(The following was written by Marilyn Gibboney, and is reprinted from “Reflections”, a collection of local stories available at the Grove City Welcome Center and Museum. Any opinions made in the article are from the author.)

Every farm had poultry, and this was also the responsibility of the farm wife. The “setting hen” would hatch her brood and care for them during the summer. The roosters were fried and it was a special treat when fried chicken graced the Sunday dinner table. The pullets grew and became the ”layers” the next season. In the winter the old non laying hens ended up in the soup pot or one of many chicken dishes. Any extra fat was rendered and used in baking.

The eggs from the layers were sold for cash. They were used very sparingly in the home most of the time. My mother told me a story about how my grandmother would save four eggs to bake her Christmas cookies. Because chickens did not lay much in the winter, eggs were in short supply. Grandmother would pack before eggs in oats and store them in the pantry until time to bake cookies.

Ducks and geese were a familiar part of the poultry scene. The ducklings and goslings were hatched in the spring and let run with the mother. There were slaughtered at Thanksgiving and Christmas and provided the meat for the holiday table. Nature provided the ducks and geese with an excess amount of feathers and the farm wife knew when it was time to “pick” the geese. This was a task required faith and fortitude. Experienced hands were needed, as the animals did not want to give up their extra coats and this was performed upon live animals. There was a market waiting for the down to make pillows and featherbeds.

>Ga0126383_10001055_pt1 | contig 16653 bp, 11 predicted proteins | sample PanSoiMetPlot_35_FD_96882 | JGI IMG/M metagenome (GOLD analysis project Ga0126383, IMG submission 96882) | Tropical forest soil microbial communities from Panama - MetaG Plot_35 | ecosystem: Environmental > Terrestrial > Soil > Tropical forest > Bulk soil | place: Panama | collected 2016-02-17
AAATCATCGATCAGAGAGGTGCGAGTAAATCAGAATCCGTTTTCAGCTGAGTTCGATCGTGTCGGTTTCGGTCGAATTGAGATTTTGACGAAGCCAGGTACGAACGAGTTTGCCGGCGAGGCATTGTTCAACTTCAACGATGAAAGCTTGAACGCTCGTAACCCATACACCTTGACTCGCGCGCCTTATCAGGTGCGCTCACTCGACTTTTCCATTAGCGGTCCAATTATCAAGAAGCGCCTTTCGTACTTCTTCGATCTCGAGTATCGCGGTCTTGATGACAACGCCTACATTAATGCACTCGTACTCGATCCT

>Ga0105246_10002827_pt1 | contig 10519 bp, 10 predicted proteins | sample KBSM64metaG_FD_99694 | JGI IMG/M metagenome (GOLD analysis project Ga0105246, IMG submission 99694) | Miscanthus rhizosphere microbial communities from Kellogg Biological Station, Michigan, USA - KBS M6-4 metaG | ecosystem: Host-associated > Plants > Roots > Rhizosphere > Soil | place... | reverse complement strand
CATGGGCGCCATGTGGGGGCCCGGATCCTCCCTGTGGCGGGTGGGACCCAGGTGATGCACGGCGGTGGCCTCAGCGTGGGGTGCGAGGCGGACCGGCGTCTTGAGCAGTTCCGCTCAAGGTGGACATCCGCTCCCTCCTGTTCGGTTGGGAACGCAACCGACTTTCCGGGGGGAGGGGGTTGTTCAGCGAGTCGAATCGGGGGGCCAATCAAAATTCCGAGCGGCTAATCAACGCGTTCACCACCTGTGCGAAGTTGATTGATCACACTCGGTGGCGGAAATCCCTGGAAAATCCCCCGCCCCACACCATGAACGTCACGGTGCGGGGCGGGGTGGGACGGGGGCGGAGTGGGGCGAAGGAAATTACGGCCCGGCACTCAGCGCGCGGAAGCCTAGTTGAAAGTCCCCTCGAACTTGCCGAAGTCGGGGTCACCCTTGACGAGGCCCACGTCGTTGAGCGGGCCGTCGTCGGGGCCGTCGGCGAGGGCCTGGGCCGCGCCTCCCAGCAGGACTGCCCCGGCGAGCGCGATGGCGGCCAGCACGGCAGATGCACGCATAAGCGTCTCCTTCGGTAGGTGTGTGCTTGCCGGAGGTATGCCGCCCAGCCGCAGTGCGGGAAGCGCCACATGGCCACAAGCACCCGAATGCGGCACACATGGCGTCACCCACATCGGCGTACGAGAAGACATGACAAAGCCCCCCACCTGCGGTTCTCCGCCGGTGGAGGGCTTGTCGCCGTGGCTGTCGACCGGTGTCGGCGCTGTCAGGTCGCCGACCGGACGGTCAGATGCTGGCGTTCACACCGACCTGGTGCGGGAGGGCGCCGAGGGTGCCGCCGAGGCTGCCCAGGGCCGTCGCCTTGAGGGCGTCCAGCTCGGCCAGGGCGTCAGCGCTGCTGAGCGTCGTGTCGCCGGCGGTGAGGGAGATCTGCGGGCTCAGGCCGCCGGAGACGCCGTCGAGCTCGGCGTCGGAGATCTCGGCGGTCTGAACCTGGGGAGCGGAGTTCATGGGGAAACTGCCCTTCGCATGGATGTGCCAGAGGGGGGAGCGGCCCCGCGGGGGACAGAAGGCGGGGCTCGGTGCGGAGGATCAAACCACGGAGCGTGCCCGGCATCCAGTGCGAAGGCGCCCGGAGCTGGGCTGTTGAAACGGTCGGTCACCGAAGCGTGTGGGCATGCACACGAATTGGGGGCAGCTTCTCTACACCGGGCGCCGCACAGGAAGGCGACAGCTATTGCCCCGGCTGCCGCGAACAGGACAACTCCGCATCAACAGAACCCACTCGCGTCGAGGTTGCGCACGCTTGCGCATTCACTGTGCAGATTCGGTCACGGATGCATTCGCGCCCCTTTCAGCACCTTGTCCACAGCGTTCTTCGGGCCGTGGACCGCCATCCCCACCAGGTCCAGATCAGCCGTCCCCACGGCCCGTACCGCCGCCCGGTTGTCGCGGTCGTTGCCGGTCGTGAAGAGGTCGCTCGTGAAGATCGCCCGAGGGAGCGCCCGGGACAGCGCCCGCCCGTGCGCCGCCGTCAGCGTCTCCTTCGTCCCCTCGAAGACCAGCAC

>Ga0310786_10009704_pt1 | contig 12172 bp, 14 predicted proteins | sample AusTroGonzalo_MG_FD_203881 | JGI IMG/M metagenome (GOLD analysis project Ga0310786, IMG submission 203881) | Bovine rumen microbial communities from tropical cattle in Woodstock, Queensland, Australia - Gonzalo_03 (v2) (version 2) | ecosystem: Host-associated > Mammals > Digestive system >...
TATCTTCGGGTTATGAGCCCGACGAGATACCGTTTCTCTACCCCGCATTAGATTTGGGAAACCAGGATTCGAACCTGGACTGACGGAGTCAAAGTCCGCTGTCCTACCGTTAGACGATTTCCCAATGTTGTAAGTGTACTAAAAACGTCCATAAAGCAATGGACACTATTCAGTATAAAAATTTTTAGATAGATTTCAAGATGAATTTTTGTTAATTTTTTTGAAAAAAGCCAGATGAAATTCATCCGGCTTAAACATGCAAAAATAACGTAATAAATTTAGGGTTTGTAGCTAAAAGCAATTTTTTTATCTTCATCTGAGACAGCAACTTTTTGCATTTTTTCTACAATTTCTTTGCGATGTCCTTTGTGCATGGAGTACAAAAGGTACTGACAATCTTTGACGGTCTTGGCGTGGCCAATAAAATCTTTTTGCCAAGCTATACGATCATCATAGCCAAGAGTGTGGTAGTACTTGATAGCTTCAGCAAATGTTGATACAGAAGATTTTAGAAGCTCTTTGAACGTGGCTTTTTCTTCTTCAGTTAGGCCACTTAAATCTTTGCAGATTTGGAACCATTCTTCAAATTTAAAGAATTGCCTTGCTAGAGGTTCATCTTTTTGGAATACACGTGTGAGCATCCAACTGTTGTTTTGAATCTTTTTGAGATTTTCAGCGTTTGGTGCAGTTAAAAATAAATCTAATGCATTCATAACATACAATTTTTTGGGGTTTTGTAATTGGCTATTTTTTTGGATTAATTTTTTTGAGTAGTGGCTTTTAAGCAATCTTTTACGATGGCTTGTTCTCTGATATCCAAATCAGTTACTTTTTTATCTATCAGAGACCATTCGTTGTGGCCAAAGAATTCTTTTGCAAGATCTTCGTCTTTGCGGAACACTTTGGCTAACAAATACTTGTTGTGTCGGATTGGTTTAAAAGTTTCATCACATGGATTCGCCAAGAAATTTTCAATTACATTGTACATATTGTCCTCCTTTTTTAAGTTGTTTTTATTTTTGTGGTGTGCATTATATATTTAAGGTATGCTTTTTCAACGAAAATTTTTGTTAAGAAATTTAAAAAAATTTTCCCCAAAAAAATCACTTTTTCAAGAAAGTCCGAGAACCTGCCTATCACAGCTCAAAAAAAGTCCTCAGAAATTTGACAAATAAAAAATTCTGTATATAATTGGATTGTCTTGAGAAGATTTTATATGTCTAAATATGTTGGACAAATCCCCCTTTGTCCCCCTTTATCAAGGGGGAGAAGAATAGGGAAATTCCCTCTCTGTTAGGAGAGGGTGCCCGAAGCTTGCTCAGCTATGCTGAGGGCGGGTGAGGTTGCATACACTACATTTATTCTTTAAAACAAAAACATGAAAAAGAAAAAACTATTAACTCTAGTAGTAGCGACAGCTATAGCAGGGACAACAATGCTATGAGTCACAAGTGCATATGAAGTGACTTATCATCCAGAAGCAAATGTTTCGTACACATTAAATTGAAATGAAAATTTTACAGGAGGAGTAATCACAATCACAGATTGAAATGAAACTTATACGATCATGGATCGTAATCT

Squabs also provided a source of meat. The pigeons roosted in the barns and other outside buildings. These squabs were “dressed” and baked.

Each farm would have a grove of trees or woods. Here the nut trees and wild berries grew. When it was time for blackberries to ripen the parents took the children and they would have an outing and pick berries. Some were eaten fresh; remainder made into jams, jellies, pies, canned and wine. The same was true for raspberries and elderberries which grew along the fence rows. The wild strawberries grew along the road size. The tame strawberries had a special “patch” and were tended carefully.

After the first frost it was time to pick walnuts and hickory nuts. The gathering of the nuts was a fun time. Children and parents would take large sacks and set out for the woods. The nuts were brought home and chilled. On the long winter evenings the children would sit around the kitchen table and pick out nut meats that were used in making cakes, cookies and candy.

(The continuation of this story in the next blog entry.)